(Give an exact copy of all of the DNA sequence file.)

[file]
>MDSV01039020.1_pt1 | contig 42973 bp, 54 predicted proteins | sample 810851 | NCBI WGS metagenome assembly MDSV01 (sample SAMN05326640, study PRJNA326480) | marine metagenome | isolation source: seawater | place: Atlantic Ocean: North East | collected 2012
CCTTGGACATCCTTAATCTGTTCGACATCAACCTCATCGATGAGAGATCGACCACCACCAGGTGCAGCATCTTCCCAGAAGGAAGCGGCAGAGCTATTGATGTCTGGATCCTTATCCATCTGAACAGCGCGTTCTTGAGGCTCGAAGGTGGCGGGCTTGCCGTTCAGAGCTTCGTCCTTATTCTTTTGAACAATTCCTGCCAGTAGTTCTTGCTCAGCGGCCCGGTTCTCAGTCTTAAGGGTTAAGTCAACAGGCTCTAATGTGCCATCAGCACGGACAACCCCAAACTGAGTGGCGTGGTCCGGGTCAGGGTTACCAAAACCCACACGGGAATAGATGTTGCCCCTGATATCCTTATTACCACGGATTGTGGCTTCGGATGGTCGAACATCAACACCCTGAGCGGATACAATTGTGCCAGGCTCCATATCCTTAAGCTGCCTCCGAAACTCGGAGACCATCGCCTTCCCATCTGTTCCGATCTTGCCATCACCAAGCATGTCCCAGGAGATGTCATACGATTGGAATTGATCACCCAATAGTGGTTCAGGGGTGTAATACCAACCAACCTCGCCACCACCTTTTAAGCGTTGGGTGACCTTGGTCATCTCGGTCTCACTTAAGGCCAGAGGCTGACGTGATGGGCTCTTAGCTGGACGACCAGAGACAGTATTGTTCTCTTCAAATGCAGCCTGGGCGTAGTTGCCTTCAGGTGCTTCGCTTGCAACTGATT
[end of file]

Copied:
>MDSV01039020.1_pt1 | contig 42973 bp, 54 predicted proteins | sample 810851 | NCBI WGS metagenome assembly MDSV01 (sample SAMN05326640, study PRJNA326480) | marine metagenome | isolation source: seawater | place: Atlantic Ocean: North East | collected 2012
CCTTGGACATCCTTAATCTGTTCGACATCAACCTCATCGATGAGAGATCGACCACCACCAGGTGCAGCATCTTCCCAGAAGGAAGCGGCAGAGCTATTGATGTCTGGATCCTTATCCATCTGAACAGCGCGTTCTTGAGGCTCGAAGGTGGCGGGCTTGCCGTTCAGAGCTTCGTCCTTATTCTTTTGAACAATTCCTGCCAGTAGTTCTTGCTCAGCGGCCCGGTTCTCAGTCTTAAGGGTTAAGTCAACAGGCTCTAATGTGCCATCAGCACGGACAACCCCAAACTGAGTGGCGTGGTCCGGGTCAGGGTTACCAAAACCCACACGGGAATAGATGTTGCCCCTGATATCCTTATTACCACGGATTGTGGCTTCGGATGGTCGAACATCAACACCCTGAGCGGATACAATTGTGCCAGGCTCCATATCCTTAAGCTGCCTCCGAAACTCGGAGACCATCGCCTTCCCATCTGTTCCGATCTTGCCATCACCAAGCATGTCCCAGGAGATGTCATACGATTGGAATTGATCACCCAATAGTGGTTCAGGGGTGTAATACCAACCAACCTCGCCACCACCTTTTAAGCGTTGGGTGACCTTGGTCATCTCGGTCTCACTTAAGGCCAGAGGCTGACGTGATGGGCTCTTAGCTGGACGACCAGAGACAGTATTGTTCTCTTCAAATGCAGCCTGGGCGTAGTTGCCTTCAGGTGCTTCGCTTGCAACTGATT